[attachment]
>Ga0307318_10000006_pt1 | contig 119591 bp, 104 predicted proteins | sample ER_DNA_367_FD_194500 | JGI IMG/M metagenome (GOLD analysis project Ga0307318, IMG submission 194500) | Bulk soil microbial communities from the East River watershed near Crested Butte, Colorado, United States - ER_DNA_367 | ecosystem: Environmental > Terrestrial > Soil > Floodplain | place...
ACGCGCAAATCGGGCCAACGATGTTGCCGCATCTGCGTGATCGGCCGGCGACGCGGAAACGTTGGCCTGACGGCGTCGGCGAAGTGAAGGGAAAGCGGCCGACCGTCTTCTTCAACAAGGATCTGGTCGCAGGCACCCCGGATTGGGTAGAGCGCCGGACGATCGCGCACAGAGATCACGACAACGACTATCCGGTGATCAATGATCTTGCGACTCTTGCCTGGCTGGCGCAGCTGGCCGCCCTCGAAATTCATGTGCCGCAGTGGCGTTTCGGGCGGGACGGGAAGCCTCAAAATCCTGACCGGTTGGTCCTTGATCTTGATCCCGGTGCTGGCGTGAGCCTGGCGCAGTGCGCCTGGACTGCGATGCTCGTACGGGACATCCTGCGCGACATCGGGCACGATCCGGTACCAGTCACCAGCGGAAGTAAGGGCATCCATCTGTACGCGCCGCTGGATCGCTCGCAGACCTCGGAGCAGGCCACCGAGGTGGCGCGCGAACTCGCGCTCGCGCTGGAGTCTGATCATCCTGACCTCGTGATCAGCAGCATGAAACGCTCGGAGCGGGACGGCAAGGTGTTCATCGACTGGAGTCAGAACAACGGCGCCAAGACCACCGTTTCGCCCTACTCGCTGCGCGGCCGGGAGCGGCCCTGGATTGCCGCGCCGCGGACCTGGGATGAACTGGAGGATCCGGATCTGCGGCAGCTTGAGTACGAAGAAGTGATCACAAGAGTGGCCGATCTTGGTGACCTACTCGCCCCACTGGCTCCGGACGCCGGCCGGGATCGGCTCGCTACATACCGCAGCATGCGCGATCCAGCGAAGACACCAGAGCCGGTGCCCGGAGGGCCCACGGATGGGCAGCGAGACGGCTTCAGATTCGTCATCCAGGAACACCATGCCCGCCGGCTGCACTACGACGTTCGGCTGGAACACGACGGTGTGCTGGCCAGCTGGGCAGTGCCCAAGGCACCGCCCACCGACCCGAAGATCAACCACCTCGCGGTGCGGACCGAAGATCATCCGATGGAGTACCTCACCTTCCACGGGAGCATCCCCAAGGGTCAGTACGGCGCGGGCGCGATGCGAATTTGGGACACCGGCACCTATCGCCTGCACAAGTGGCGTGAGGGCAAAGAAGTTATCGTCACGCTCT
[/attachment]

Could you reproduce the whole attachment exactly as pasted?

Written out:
>Ga0307318_10000006_pt1 | contig 119591 bp, 104 predicted proteins | sample ER_DNA_367_FD_194500 | JGI IMG/M metagenome (GOLD analysis project Ga0307318, IMG submission 194500) | Bulk soil microbial communities from the East River watershed near Crested Butte, Colorado, United States - ER_DNA_367 | ecosystem: Environmental > Terrestrial > Soil > Floodplain | place...
ACGCGCAAATCGGGCCAACGATGTTGCCGCATCTGCGTGATCGGCCGGCGACGCGGAAACGTTGGCCTGACGGCGTCGGCGAAGTGAAGGGAAAGCGGCCGACCGTCTTCTTCAACAAGGATCTGGTCGCAGGCACCCCGGATTGGGTAGAGCGCCGGACGATCGCGCACAGAGATCACGACAACGACTATCCGGTGATCAATGATCTTGCGACTCTTGCCTGGCTGGCGCAGCTGGCCGCCCTCGAAATTCATGTGCCGCAGTGGCGTTTCGGGCGGGACGGGAAGCCTCAAAATCCTGACCGGTTGGTCCTTGATCTTGATCCCGGTGCTGGCGTGAGCCTGGCGCAGTGCGCCTGGACTGCGATGCTCGTACGGGACATCCTGCGCGACATCGGGCACGATCCGGTACCAGTCACCAGCGGAAGTAAGGGCATCCATCTGTACGCGCCGCTGGATCGCTCGCAGACCTCGGAGCAGGCCACCGAGGTGGCGCGCGAACTCGCGCTCGCGCTGGAGTCTGATCATCCTGACCTCGTGATCAGCAGCATGAAACGCTCGGAGCGGGACGGCAAGGTGTTCATCGACTGGAGTCAGAACAACGGCGCCAAGACCACCGTTTCGCCCTACTCGCTGCGCGGCCGGGAGCGGCCCTGGATTGCCGCGCCGCGGACCTGGGATGAACTGGAGGATCCGGATCTGCGGCAGCTTGAGTACGAAGAAGTGATCACAAGAGTGGCCGATCTTGGTGACCTACTCGCCCCACTGGCTCCGGACGCCGGCCGGGATCGGCTCGCTACATACCGCAGCATGCGCGATCCAGCGAAGACACCAGAGCCGGTGCCCGGAGGGCCCACGGATGGGCAGCGAGACGGCTTCAGATTCGTCATCCAGGAACACCATGCCCGCCGGCTGCACTACGACGTTCGGCTGGAACACGACGGTGTGCTGGCCAGCTGGGCAGTGCCCAAGGCACCGCCCACCGACCCGAAGATCAACCACCTCGCGGTGCGGACCGAAGATCATCCGATGGAGTACCTCACCTTCCACGGGAGCATCCCCAAGGGTCAGTACGGCGCGGGCGCGATGCGAATTTGGGACACCGGCACCTATCGCCTGCACAAGTGGCGTGAGGGCAAAGAAGTTATCGTCACGCTCT